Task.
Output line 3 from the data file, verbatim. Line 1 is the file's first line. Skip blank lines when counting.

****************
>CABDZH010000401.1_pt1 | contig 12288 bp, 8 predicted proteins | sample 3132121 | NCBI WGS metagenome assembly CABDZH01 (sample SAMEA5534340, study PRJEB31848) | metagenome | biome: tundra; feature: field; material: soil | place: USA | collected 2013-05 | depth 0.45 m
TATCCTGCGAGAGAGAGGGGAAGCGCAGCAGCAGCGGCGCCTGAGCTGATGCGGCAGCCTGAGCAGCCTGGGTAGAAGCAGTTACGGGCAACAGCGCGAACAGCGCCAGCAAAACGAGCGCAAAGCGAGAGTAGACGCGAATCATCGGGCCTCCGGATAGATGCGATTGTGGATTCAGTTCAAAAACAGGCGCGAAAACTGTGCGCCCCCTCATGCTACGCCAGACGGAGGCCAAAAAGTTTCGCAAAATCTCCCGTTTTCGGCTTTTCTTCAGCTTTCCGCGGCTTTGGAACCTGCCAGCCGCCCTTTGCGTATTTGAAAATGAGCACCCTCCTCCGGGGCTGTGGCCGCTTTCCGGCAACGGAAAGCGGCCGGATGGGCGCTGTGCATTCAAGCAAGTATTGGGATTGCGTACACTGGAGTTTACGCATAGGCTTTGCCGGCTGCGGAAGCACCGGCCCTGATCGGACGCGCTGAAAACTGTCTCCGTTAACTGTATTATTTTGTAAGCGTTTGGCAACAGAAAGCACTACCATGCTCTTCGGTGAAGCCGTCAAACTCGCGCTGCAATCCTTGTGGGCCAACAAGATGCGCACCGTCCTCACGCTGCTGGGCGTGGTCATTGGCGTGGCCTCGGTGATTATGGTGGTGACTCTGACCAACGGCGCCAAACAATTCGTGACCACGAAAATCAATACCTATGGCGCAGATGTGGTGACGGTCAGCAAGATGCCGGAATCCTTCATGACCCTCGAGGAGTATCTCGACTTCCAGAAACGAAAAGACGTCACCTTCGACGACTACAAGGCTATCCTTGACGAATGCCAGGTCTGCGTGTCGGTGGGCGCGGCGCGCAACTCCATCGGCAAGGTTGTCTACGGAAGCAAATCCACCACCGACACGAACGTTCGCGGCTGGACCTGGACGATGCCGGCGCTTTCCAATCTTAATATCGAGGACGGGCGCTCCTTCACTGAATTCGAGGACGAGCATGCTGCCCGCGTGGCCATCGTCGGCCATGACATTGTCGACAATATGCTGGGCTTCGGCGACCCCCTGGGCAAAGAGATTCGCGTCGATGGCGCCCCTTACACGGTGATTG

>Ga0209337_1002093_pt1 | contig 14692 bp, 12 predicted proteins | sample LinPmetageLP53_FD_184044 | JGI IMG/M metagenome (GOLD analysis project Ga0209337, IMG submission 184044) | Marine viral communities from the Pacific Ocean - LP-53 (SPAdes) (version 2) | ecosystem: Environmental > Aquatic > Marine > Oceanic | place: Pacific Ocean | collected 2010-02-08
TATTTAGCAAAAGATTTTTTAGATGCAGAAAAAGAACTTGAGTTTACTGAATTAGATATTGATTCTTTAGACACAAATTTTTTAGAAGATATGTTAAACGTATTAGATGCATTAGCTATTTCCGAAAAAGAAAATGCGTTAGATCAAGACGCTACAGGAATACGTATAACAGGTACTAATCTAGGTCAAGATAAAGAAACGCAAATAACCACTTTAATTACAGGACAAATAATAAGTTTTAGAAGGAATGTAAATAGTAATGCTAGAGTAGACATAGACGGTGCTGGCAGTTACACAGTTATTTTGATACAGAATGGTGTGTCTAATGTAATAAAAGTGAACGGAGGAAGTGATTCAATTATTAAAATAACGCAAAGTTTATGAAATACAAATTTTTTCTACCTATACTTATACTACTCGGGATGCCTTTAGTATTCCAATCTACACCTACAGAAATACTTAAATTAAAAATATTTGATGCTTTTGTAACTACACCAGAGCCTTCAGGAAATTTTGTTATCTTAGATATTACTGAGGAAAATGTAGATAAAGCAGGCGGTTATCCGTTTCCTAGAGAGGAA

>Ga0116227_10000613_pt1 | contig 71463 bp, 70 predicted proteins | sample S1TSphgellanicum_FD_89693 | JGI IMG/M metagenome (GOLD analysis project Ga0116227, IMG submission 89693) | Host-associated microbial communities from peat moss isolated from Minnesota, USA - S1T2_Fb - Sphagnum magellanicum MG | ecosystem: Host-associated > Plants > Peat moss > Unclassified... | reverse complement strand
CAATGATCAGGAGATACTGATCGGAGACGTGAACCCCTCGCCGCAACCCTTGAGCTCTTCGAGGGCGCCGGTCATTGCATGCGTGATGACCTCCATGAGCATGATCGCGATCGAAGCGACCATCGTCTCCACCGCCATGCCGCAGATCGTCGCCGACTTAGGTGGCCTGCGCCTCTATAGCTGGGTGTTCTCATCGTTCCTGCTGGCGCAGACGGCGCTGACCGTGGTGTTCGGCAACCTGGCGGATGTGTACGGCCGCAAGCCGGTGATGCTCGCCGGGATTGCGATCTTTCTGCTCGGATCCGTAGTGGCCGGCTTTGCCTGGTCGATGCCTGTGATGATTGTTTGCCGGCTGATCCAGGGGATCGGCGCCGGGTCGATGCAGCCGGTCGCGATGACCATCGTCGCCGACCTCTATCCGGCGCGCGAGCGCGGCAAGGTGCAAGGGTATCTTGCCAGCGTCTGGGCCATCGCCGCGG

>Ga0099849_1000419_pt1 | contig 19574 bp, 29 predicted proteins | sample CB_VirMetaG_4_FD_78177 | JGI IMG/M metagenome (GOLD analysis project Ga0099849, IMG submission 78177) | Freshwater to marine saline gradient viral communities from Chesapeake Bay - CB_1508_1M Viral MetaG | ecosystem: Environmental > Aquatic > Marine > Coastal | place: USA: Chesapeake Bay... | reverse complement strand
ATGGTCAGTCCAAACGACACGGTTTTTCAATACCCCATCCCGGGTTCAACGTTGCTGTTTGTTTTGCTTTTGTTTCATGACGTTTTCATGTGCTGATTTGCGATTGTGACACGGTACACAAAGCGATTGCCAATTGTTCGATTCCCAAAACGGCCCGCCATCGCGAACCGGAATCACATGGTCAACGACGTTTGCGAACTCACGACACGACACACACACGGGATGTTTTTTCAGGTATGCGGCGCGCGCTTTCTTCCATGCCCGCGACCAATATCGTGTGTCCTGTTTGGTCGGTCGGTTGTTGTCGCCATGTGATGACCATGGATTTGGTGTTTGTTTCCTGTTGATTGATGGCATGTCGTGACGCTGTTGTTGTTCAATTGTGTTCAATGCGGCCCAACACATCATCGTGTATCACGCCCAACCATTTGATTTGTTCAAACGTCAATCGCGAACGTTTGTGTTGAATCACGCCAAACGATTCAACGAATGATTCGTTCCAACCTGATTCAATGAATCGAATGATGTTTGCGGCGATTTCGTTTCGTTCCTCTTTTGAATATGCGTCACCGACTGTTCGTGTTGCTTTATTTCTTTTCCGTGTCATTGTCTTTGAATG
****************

>Ga0209337_1002093_pt1 | contig 14692 bp, 12 predicted proteins | sample LinPmetageLP53_FD_184044 | JGI IMG/M metagenome (GOLD analysis project Ga0209337, IMG submission 184044) | Marine viral communities from the Pacific Ocean - LP-53 (SPAdes) (version 2) | ecosystem: Environmental > Aquatic > Marine > Oceanic | place: Pacific Ocean | collected 2010-02-08